Duncan is no longer fooled by the Thane of Cawdor's treachery and instructs Ross to "pronounce his present death, / And with his former title greet Macbeth" (Line 66).
King Duncan explains that "What he [the last Thane of Cawdor's title] hath [has] lost noble Macbeth hath won" (the title that the Thane of Cawdor has lost, Macbeth has now won], (Lines 66-67). The Thane of Cawdor will be executed and Macbeth will now have the previous traitor's title. The Three Witches' establish their malicious nature before meeting Macbeth and Banquo. The Three Witches tell Macbeth that he will be "Thane of Glamis!", "Thane of Cawdor!" and "king hereafter", or become the King of Scotland. Banquo learns that his descendants shall be kings. Banquo is suspicious of the Three Witches, remembering that they often trick men. Macbeth initially agrees but when Ross and Angus tell him he has been made the new Thane of Cawdor, Macbeth in a very important aside (soliloquy), remarks, "Glamis and Thane of Cawdor: / The greatest is behind." Macbeth now first questions Banquo on his feelings about his descendants becoming kings and then starts to think of killing King Duncan to make prophecy fact but later hopes fate alone will spare him the need to kill. Again thunder foreshadows the Three Witches' appearance. The First Witch asks of the second's activities. We learn she has been busy "Killing swine" (Line 2). We learn a sailor's wife had chestnuts, which she denied the Second Witch. Together they resolve to punish the women's husband. "I'll drain him dry as hay: / Sleep shall neither night nor day" the First Witch threatens (Line 18).
We hear drums. Macbeth arrives. He is with his friend Banquo. Banquo is not sure the Three Witches are actually women: "Upon her skinny lips: you should be women, / And yet your beards forbid me to interpret / That you are so" (Line 45).
Macbeth asks them to speak if they can. The First Witch addresses Macbeth as "Thane of Glamis!" (Line 48). The Second Witch pronounces Macbeth as the "Thane of Cawdor!" (Line 49) and the Third Witch as "king hereafter [ever after] " (Line 50).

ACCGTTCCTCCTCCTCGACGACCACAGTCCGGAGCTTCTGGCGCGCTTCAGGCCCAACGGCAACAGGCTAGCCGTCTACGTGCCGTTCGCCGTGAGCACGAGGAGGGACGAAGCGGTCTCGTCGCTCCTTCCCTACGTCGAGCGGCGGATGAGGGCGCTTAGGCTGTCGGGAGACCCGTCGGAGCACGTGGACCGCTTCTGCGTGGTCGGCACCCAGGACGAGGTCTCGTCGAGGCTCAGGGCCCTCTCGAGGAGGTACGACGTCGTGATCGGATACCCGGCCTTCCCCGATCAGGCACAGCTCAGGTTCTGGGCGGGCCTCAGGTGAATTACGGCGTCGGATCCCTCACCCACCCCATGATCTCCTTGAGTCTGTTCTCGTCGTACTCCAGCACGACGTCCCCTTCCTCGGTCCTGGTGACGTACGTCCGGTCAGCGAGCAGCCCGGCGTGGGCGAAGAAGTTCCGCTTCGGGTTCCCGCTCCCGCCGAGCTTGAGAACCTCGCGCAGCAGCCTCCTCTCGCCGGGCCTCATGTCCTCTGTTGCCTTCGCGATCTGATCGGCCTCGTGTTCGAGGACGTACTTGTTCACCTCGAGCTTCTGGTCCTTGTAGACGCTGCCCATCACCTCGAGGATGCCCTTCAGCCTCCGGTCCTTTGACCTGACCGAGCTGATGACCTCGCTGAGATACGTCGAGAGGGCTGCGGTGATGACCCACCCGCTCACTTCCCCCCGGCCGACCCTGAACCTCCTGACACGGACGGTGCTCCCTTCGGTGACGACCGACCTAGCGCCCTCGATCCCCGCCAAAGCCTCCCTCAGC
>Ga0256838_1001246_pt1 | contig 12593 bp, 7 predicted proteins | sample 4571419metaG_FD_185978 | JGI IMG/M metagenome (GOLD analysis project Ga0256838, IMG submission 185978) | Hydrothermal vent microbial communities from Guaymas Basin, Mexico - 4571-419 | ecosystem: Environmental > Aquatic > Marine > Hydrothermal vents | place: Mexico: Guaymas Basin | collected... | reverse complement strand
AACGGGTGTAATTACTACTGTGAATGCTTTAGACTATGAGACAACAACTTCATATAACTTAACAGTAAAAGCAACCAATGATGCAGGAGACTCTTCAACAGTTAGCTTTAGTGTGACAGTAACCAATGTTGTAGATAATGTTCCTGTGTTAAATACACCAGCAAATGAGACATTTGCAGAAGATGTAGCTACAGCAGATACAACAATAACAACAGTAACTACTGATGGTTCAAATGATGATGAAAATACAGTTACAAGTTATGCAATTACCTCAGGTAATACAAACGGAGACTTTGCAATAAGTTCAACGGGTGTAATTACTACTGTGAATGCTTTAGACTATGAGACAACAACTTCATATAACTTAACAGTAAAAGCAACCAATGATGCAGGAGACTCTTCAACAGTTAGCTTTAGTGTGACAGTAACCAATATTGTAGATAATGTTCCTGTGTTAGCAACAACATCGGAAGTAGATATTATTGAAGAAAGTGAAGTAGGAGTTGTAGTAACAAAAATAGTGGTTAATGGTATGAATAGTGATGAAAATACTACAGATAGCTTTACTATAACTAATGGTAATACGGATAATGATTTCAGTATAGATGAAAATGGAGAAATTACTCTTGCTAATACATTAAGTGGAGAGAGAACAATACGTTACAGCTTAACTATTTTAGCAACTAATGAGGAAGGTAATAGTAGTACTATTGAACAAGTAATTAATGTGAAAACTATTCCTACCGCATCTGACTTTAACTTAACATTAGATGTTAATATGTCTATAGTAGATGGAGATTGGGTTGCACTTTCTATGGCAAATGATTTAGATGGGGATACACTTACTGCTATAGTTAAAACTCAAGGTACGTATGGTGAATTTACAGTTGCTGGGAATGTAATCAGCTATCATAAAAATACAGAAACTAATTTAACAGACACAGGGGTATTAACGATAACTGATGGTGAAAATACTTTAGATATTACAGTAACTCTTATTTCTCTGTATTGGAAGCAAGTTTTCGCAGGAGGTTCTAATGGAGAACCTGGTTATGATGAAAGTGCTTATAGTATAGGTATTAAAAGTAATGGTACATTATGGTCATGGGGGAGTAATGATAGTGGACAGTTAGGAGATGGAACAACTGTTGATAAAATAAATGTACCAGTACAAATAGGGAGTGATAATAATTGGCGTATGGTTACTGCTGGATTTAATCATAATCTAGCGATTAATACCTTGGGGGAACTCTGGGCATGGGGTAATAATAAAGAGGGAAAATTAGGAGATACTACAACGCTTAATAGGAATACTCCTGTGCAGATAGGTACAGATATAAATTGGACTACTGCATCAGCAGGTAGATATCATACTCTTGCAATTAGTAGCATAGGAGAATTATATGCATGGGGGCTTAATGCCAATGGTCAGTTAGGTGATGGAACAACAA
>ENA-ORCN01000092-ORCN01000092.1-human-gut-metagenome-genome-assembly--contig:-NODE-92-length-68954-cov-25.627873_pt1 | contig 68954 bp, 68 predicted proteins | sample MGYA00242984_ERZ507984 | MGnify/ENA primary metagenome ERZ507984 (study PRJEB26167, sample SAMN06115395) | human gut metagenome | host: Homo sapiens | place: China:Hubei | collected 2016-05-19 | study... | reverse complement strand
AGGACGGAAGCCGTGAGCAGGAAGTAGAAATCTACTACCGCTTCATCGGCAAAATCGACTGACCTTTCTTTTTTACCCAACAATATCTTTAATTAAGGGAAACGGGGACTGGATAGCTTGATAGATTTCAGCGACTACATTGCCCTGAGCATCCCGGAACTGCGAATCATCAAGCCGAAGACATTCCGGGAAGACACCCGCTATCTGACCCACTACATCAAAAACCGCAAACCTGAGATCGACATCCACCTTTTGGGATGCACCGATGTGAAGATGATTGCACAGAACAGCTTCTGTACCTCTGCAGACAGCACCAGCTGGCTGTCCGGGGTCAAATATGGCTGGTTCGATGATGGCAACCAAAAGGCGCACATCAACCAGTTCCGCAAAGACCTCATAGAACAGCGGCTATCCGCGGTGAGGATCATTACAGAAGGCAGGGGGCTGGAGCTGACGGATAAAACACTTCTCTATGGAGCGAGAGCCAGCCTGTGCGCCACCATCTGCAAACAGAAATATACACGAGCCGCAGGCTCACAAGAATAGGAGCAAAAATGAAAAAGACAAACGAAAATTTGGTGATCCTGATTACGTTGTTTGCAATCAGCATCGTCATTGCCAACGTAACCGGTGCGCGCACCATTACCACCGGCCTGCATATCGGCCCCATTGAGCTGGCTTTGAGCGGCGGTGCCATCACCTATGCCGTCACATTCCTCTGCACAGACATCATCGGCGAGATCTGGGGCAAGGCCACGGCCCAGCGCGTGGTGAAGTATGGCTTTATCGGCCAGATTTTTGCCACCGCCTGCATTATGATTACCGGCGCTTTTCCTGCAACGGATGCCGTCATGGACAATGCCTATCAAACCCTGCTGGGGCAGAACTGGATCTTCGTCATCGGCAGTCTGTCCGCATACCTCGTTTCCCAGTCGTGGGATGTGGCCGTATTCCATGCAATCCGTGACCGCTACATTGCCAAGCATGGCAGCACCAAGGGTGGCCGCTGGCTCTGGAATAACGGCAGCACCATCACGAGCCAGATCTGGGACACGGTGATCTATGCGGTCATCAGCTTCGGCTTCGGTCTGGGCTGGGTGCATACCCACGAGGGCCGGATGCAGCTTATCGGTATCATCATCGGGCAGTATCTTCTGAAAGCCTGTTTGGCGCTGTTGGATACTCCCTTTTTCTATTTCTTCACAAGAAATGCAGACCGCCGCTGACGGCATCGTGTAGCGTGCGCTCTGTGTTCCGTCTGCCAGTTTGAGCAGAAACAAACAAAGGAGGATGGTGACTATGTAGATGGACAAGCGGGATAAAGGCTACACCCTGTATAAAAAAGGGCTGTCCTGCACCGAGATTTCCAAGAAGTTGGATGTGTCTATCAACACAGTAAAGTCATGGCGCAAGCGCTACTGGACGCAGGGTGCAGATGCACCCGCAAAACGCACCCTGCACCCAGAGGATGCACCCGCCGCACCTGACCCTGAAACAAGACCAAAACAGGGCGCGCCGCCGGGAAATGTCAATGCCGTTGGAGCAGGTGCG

Banquo asks that his future be told. The Three Witches cryptically comply: "Lesser than King Macbeth, and greater" and "Not so happy, yet much happier" ending with the line, "Thou shalt get kings, though thou be none:" (Lines 65 -67).
Macbeth demands to know more...
He is already Thane (Lord) of Glamis. But how can he be The Thane of Cawdor and later King when both titles are already taken? The Three Witches vanish.
Macbeth realizes that Banquo's children will be kings, and Banquo realizes that according to the Three Witches' prophecy Macbeth will be Thane of Cawdor.
Ross and Angus arrive, informing Macbeth that he is indeed Thane of Cawdor. Banquo is amazed "What! can the devil speak true?" (What! Can the devil be trusted to tell the truth?), (Line 107).
Macbeth makes his first great soliloquy: "Glamis, and Thane of Cawdor: / The greatest is behind" (Line 115). Ross and Angus depart, leaving Macbeth and Banquo.
Macbeth darkly (and suspiciously) questions Banquo's ambitions: "Do you hope your children shall be kings, / When those [the witches] that gave the Thane of Cawdor to me / Promis'd